Gay Veterans Group Barred From Boston St Paddy’s Day Parade

In this Nov. 11, 2014 file photo, retired U.S. Air Force Master Sgt. Eric Bullen, of Westborough, Mass., left, holds an American flag as U.S. Army veteran Ian Ryan, of Dennis, Mass., front right, rolls up an OutVets banner after marching with a group representing LGBT military veterans in a Veterans Day parade in Boston.
AP photo by Steven Senne

The organizers of Boston’s St. Patrick’s Day parade in South Boston are facing a mounting backlash after denying a group of gay veterans a spot in this year’s St, Patrick’s Day parade scheduled for March 19, reports.

On March 6, the South Boston Allied War Veterans Council voted 9-4 against allowing OUTVETS, an organization of LGBT veterans, to take part in the parade. The verdict was quickly followed by a wave of objections, including Republican Massachusetts Governor Charlie Baker, who told the Boston Globe: “If veterans groups aren’t allowed to march in that parade for whatever reason, then I will probably find something else to do that day.”

Boston Mayor Marty Walsh also vowed to boycott the parade unless the decision is reversed.

“I will not tolerate discrimination in our city of any form,” he said in a statement. “We are one Boston, which means we are a fully inclusive city. I will not be marching in the parade unless this is resolved. Anyone who values what our city stands for should do the same.”

Walsh and Baker are not the only politician to voice disapproval of the Allied War Veterans Council’s decision. City Councilor Tito Jackson, who is running for mayor, announced via Twitter that he too would not be attending, while Congressman Seth Moulton, a four-tour Marine veteran of the Iraq War, went so far as to encourage a general boycott of the parade, which is one of the largest St. Patrick’s Day celebrations in the United States.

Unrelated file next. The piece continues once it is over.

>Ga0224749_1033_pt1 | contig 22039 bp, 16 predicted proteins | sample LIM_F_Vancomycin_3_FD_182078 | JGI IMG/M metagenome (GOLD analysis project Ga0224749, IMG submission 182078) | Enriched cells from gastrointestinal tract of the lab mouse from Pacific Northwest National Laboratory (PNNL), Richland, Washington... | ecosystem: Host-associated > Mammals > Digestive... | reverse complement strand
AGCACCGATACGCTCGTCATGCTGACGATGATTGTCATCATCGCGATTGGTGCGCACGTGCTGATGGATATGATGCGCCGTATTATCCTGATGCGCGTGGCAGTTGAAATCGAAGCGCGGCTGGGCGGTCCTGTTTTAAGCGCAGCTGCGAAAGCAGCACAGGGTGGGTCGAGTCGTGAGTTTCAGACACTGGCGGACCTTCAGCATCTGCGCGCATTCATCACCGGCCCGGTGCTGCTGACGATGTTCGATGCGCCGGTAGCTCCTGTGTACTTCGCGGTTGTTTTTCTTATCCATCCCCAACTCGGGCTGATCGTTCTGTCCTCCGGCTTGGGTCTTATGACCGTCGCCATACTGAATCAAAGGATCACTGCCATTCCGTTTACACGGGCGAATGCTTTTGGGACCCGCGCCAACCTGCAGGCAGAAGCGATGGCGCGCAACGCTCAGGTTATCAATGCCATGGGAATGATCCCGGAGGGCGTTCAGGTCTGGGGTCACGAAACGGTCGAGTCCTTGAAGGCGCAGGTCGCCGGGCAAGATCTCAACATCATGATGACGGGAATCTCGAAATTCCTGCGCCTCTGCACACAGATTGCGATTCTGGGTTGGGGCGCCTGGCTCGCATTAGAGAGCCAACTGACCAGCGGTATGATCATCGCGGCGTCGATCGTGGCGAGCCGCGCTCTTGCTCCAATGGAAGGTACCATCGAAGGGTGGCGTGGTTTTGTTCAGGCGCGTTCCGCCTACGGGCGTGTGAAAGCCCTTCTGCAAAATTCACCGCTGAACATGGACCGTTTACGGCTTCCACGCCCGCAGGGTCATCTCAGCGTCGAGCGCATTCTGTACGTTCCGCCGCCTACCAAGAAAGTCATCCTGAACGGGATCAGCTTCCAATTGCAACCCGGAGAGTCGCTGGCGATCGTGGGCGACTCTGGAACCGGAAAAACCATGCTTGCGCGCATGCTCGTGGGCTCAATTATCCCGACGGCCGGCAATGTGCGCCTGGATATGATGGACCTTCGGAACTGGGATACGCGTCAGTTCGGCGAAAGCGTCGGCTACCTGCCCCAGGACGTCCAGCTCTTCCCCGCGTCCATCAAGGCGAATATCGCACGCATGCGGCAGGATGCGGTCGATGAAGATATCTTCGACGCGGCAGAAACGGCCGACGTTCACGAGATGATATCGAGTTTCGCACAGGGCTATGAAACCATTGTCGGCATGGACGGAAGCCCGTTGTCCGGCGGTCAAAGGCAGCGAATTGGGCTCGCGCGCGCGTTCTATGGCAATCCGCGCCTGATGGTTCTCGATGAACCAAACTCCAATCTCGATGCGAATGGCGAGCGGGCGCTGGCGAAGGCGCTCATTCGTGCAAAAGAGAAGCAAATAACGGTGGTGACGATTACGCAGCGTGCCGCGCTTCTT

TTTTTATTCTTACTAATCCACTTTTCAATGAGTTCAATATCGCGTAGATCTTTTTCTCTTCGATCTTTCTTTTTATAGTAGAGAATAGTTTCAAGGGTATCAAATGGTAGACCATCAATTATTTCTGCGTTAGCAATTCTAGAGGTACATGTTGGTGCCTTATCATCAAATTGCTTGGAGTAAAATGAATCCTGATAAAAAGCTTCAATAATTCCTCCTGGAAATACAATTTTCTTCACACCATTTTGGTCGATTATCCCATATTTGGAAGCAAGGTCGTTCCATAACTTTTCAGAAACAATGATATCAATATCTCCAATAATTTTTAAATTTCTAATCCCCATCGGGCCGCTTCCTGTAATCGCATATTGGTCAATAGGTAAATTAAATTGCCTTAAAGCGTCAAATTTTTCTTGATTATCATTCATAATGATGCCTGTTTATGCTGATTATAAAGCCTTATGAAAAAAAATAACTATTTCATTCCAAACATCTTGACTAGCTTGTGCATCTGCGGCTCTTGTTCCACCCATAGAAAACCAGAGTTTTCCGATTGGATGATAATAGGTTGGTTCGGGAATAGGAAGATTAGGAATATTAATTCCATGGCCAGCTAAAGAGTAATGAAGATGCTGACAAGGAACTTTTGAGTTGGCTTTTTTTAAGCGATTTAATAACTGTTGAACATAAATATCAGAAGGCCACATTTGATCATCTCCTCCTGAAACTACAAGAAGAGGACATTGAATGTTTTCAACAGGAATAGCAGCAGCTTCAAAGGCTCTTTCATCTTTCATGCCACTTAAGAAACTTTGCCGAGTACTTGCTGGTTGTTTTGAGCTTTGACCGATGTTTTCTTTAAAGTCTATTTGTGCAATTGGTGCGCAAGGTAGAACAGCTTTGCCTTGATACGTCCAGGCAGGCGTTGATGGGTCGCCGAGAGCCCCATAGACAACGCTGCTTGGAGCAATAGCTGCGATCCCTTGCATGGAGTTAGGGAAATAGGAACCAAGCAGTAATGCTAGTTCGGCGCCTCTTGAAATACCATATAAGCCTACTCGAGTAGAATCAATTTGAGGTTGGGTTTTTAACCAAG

“Let’s just be clear, there are men and women who courageously put their lives on the line for our country,” Moulton said in a statement. “They deserve our respect just as much as anyone, and if this decision is not reversed immediately, I would encourage anybody who supports freedom, equality, and the service of our veterans no matter who they are, to boycott this parade.”

Moulton marched with OUTVETS in 2015, when the group became the first LGBT organization to participate in the parade after decades of resistance from the Allied War Veterans Council.    

Boston firefighter Dan Magoon, an Iraq and Afghanistan combat veteran, was one of the four council members who voted in favor of allowing OUTVETS to march. He resigned as parade marshal after the decision, which, he told the Boston Globe, was made after the council held a heated 20-minute discussion. According to Magoon, members who voted against OUTVETS said they did so because the group filed its application after deadline.

But members of OUTVETS aren’t buying it. In an interview with the Boston Globe, Bryan Bishop, an Air Force veteran and the the founder and director of OUTVETS, said, “It’s because we’re an LGBT organization. They didn’t want us in the first place.” He also claimed that the application did not include a deadline.

“Here’s the deal: The issue here is that with no cause you have excluded a veterans organization from a veterans parade after we had participated for two years,” Bishop added.”No matter what they say, they are discriminating against veterans. End of story.”

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